UPDATE: There’s absolutely no way that the Quick Lane Bowl had the 19,177-fan crowd it announced (which is still far short of the top Texas high school games) to see Boston College top Maryland 36-30. Just check out the photos taken from the stands below.
This is becoming an annual holiday tradition, but so far it’s rung true yet again: Texas high school football is a bigger draw than the vast majority of college football bowl games.
To this point in the schedule, no bowl game has been able to boast an attendance near the 40,318 drawn for DeSoto against Cibolo Steele at AT&T Stadium, which proved to be the high water mark of the 2016 UIL state title game schedule.
Of the pre-Christmas bowl schedule, only one game was a sellout — the Camellia Bowl in Montgomery, Ala., where Appalachian State topped Toledo 31-28 — but that stadium’s capacity was just 21,000. The highest total attendance of any early bowl game was the New Orleans Bowl, which had just more than 35,000 watch Southern Miss top Louisiana-Lafayette in a game where both schools were nearly as close to the Mercedes Benz Superdome as DeSoto and Steele were to AT&T Stadium. That’s an exaggeration, but not by a lot.
It’s unlikely that any of the Monday, Dec. 26 triumvirate of bowls will top the 40,000 ticket marker, either, with Mississippi State and Miami of Ohio kicking off at 11 a.m. in St. Petersburg, Fla., far from either school’s home campus; Boston College and Maryland facing off in Detroit for the Quick Lane Bowl; and North Carolina State and Vanderbilt taking the field at the Independence Bowl in Shreveport, La. Monday evening.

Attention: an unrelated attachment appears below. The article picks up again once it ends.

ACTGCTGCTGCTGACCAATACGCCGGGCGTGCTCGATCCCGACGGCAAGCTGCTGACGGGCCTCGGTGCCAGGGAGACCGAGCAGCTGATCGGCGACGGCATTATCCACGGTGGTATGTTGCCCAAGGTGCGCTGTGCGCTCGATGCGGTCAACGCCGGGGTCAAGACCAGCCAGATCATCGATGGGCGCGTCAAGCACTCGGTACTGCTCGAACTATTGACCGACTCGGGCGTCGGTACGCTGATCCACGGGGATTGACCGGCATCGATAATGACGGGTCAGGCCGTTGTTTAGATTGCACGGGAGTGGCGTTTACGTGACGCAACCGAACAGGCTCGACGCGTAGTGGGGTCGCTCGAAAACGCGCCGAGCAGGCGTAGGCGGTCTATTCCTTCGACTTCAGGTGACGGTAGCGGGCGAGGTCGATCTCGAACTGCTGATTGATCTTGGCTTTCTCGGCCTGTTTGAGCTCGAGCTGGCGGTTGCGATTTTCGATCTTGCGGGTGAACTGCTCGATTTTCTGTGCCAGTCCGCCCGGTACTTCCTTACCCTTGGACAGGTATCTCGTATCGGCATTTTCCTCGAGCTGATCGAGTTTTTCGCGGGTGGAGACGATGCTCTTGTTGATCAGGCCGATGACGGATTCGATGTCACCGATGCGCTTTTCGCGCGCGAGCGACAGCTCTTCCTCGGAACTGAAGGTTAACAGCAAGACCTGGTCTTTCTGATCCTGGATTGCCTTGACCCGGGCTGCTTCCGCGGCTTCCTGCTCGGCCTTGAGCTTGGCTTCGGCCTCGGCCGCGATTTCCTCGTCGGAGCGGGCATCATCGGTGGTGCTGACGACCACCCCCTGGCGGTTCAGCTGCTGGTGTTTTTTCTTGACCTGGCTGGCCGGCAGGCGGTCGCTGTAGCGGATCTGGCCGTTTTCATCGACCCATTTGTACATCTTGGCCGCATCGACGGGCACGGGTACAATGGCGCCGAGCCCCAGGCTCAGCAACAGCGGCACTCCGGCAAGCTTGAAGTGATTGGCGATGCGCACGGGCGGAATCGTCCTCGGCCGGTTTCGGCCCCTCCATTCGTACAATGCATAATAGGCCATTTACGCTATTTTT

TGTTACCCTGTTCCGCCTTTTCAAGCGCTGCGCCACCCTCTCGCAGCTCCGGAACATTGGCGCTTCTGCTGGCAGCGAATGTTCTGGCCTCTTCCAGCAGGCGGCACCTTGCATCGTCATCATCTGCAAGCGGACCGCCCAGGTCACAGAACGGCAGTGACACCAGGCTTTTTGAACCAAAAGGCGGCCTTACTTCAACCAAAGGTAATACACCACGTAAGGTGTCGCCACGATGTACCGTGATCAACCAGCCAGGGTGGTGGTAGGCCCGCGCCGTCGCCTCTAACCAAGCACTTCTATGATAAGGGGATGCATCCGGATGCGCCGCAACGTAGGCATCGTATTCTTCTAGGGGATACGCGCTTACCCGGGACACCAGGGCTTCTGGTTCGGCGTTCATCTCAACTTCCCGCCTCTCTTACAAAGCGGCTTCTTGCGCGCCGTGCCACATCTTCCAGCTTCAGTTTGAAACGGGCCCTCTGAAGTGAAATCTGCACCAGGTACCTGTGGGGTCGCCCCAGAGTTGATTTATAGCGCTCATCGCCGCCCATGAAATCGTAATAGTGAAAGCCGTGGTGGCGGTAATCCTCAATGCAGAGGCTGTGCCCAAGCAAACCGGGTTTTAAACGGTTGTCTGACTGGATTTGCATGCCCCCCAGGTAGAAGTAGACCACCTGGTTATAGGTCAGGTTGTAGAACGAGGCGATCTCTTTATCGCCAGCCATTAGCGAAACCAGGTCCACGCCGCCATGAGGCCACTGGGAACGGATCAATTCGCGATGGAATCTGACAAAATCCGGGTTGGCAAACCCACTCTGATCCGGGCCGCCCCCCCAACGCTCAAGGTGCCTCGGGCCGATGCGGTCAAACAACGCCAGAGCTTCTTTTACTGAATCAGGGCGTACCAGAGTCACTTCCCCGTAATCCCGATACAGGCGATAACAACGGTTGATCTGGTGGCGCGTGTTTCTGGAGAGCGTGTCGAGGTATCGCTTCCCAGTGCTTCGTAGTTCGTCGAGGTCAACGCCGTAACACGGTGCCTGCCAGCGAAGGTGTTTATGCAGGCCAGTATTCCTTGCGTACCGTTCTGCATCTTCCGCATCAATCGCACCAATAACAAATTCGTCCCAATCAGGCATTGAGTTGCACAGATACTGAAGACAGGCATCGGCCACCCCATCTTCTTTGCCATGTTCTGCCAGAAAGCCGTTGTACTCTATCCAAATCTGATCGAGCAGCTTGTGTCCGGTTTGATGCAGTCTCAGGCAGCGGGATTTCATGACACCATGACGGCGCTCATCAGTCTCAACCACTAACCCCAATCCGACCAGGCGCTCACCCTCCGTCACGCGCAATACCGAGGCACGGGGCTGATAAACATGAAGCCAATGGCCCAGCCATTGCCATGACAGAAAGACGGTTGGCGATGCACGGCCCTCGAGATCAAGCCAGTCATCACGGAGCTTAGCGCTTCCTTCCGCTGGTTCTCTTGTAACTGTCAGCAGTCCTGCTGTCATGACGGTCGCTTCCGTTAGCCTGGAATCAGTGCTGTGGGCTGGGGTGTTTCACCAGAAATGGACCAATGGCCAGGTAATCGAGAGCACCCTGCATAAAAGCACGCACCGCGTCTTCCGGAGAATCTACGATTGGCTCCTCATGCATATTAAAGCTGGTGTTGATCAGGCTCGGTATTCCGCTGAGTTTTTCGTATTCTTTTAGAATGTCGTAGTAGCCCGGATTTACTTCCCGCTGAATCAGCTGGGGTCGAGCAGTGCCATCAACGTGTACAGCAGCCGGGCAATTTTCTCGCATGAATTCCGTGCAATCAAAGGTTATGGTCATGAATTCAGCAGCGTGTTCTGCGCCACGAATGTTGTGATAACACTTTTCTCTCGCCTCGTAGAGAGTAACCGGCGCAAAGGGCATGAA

Of course, the biggest games are still to come, and it goes without saying that the so-called New Year’s Six, stretching from the Dec. 30 Orange Bowl between Florida State and Michigan to the Jan. 2 Cotton, Rose and Sugar Bowl, including the two national semifinals in the Peach Bowl and Fiesta Bowl, will outdraw DeSoto and Steele. A handful of other games that have psuedo-local or major draw teams — think Tennessee playing in Nashville’s Music City Bowl or possibly LSU and Louisville facing off Orlando’s Citrus Bowl or Oklahoma State and Colorado in San Antonio’s Alamo Bowl — should outstrip the 40,000-fan mark as well.
Then again, it’s important to consider what constitutes “attendance” at these bowl games. In some bowl cases there is patently no way that the real, in-game attendance was as high as the published number. The most glaring of these is the Miami Beach Bowl, which announced 15,262 for a game between Tulsa and Central Michigan played on a Monday afternoon. Anyone who tuned in for any of that game knows that there is absolutely no way 15,000 fans were in the stands; at the opening kickoff, it was definitely closer to 1,500, if that. Even 150 might be near the actual mark.
What does all this really mean about Texas football? Mainly that it continues to be a huge draw, to a degree that many highly compensated bowl-earning colleges could only dream of.